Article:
Monday, 13 February 2012
The second-volume of this Trudeau biography series came as a bit of a surprise to me. I read the first volume (Young Trudeau, 1919-1944: Son of Quebec, Father of Canada (2006) - sheesh, what a title!), but frankly, have forgotten it almost completely. The approach in this second volume, however, strikes me as a departure from the previous one. It is, in many respects, an intellectual history; a record of the development of Trudeau's philosophy, arrived at through close analysis of his published, and some unpublished, writing. The Nemni's make a good attempt to place the material within the context of the political events within (and beyond) Quebec, as well as showing how Trudeau's ideas fit within or contrasted with philosophic trends, once again, particularly within Quebec.
The first few chapters are rather surprising. They offer a very close analysis of Trudeau's notes and letters from the late 1940s, when he was studying at Harvard, Paris' "Sciences Po", and the London School of Economics. What might be quite boring offers intriguing insights into the evolution of Trudeau's thinking has he is exposed to a variety of challenging thinkers and texts. The Nemnis suggest that popular characterizations of Trudeau's influences during this period (such as Keynes and Schumpeter) are inaccurate. While their explanations of each thinkers' ideas is a little off-putting, it is more or less required to help tie the concepts advanced by the thinkers to Trudeau's responses to them.
The most significant weakness of the book is that in an attempt to trace the development of Trudeau's changing (or consistent) position on issues such as Quebec nationalism, justice, and democracy, the authors have opted (and in a sense are required) to jump from period to period, from event to event, from article to article, and then, to jump back and forth again to trace development of some other idea. In a following chapter, they'll return to an event discussed previously, to touch on another aspect of Trudeau's thinking, or refer back to it to clarify how it relates to some other event from the period that they didn't discuss. This form of historical hopscotch is a little frustrating.
Additionally, the authors will engage in a few unnecessary asides that seem more suitable to an undergraduate essay rather than an opus on one of our most contentious Prime Ministers. These quips are not particularly stinging, however, and rare enough that they can be forgiven.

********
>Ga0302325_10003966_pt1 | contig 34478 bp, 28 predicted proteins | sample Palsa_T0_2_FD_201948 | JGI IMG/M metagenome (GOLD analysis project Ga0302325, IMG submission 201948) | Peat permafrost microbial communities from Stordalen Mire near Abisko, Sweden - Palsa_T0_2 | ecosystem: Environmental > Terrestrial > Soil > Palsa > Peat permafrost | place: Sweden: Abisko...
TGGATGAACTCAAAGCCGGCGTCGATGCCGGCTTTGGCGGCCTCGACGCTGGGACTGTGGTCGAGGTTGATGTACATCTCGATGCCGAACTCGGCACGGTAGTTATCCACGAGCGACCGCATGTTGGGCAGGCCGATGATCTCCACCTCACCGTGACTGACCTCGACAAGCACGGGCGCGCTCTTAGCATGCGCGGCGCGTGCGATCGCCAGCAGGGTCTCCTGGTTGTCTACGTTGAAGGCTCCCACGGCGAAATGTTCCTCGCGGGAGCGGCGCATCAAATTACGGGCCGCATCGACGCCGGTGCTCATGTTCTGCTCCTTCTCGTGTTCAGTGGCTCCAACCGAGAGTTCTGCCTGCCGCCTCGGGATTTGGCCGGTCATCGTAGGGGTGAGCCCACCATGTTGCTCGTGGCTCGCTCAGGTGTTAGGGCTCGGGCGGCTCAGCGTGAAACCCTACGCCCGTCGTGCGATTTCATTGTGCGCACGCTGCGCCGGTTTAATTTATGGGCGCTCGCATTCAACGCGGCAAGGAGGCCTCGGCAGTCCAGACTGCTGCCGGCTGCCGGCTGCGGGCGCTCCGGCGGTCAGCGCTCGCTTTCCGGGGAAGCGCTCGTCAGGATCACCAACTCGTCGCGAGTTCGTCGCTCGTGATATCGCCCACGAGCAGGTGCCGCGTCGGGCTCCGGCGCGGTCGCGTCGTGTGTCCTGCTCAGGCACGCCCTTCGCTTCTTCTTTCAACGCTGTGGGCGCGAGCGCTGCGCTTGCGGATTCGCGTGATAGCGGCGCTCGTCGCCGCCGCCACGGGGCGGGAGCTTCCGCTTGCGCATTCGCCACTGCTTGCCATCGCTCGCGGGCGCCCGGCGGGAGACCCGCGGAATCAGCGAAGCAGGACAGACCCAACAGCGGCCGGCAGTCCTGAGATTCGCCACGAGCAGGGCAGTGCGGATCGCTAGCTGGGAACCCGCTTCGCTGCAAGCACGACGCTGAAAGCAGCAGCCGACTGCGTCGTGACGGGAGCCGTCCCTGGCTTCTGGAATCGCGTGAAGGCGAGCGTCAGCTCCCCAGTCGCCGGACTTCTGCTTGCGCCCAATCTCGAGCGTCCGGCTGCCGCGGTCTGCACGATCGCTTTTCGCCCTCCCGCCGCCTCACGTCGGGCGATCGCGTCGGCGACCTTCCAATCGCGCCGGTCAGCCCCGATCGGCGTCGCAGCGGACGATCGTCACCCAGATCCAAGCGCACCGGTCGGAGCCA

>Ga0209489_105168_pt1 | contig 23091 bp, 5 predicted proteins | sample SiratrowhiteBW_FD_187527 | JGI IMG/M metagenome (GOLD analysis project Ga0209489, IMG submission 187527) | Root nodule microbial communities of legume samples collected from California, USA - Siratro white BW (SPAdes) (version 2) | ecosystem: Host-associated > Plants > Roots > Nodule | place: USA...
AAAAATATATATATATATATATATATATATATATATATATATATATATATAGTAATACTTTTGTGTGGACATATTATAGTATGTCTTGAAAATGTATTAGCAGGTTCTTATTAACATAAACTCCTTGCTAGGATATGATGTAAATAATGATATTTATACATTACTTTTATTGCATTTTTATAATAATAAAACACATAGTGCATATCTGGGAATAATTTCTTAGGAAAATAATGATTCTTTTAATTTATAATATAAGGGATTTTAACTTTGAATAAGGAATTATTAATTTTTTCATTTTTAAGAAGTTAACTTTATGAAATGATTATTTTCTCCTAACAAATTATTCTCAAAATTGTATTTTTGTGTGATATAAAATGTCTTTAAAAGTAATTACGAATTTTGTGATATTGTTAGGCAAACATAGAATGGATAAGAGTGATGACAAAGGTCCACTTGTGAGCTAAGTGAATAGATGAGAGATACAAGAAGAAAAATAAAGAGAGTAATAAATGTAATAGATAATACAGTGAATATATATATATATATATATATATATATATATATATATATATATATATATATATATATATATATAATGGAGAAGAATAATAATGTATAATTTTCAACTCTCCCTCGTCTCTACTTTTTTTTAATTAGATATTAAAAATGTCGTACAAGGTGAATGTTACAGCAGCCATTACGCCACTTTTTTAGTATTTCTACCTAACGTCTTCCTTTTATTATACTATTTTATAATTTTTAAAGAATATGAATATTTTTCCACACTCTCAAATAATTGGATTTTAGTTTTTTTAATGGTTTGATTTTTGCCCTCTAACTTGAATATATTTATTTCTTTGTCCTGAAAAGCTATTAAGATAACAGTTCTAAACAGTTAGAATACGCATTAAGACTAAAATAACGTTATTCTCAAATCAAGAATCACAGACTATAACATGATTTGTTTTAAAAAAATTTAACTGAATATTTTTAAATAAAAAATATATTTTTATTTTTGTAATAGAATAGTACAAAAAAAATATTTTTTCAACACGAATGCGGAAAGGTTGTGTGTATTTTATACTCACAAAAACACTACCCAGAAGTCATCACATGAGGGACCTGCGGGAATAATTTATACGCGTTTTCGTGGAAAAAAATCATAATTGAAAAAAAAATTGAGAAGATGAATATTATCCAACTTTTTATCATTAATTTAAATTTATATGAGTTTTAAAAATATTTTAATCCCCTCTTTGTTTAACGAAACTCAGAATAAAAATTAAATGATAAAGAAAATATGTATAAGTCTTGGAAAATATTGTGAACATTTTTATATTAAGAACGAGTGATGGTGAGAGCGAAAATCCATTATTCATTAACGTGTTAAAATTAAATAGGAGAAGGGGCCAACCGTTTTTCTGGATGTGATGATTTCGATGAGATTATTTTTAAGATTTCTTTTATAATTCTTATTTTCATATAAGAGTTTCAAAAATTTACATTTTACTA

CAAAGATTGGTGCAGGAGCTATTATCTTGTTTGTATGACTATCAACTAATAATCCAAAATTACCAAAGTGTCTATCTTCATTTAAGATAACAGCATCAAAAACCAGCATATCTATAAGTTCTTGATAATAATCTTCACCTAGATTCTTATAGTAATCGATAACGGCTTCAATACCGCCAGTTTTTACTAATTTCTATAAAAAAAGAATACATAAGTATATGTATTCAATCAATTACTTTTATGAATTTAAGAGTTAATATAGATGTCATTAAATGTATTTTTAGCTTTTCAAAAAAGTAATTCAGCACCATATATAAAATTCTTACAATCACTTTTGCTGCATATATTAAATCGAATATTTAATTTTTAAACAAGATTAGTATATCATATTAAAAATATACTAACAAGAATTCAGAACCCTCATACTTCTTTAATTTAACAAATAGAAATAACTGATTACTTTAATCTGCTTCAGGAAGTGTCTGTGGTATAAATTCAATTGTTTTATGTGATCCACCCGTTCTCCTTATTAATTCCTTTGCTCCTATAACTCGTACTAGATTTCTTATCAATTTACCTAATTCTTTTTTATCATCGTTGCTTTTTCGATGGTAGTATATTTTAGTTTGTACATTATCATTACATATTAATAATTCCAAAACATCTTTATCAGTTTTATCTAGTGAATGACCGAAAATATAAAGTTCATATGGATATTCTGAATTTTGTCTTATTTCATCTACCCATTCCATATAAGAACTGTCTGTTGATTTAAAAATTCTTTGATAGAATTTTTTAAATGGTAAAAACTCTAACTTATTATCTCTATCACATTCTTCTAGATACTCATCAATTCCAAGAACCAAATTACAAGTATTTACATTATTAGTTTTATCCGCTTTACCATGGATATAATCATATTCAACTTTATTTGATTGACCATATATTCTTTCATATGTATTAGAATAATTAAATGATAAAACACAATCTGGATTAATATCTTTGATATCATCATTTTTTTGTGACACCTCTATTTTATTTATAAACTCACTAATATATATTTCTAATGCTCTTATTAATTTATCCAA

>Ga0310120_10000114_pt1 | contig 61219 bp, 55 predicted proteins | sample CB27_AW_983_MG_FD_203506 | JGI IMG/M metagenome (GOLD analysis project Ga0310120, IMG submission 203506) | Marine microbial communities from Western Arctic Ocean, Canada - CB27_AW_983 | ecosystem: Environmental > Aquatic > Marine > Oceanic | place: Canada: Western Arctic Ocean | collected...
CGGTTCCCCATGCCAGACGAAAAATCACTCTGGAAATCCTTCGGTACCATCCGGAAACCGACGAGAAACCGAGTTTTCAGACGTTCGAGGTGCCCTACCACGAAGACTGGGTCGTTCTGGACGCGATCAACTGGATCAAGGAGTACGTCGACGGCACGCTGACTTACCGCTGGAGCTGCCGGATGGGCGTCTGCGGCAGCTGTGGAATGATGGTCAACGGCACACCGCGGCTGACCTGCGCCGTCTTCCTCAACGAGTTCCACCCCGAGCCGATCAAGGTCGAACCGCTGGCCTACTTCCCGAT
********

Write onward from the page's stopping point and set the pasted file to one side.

In conclusion, this volume is a particularly useful record of the development of Trudeau's thoughts. It places many of the essays in long-available compilation volumes such as Federalism and the French Canadians (1968) in their philosophic and political context, and is an enjoyable read. While the structure is awkward, this is an admirable effort.
Monday, 6 February 2012
I'm torn about this book. While reading it I was distracted by Hussey's interjection of personal anecdotes regarding his drinking interviews with Debord associates. These smacked of insecurity, as if Hussey was desperate to assure us that he was 'cool' enough to wander Paris' Left Bank, to share cognac with Alice Becker-Ho, and to mix comfortably and confidently with these notoriously catty theoreticians and revolutionaries.
On the other hand, his explication of Debord's theories at times was rather simplistic. For the common reader, this would be helpful, though I can't help but wonder how many 'common' readers were likely to pick such a book up?
In short, Game of War was akin to an extended Rolling Stone biography. Pithy, loaded with personal insights, and light on philosophical and political insights. I can say, however, that I had never known that Debord once opened a bar in Paris, and designed advertising for the bar before he became involved as a co-manager.
As an addendum, particularly given the title of this book I was disappointed to find that Hussey did not offer a translation (or really even a mention) of Debord's 1987 text that outlined the rules for the kriegspiel he invented (the only version of the text that I have found was the translation in Len Bracken's Guy Debord: Revolutionary, and frankly, the editing quality of that volume was so bad that I can't help but regard anything in the book as being a bit dodgy). As Hussey discusses Debord and Becker-Ho wiling away many days playing this game, and suggests the game was a metaphor in some ways for Debord's later thinking about politics and revolution, this oversight feels significant.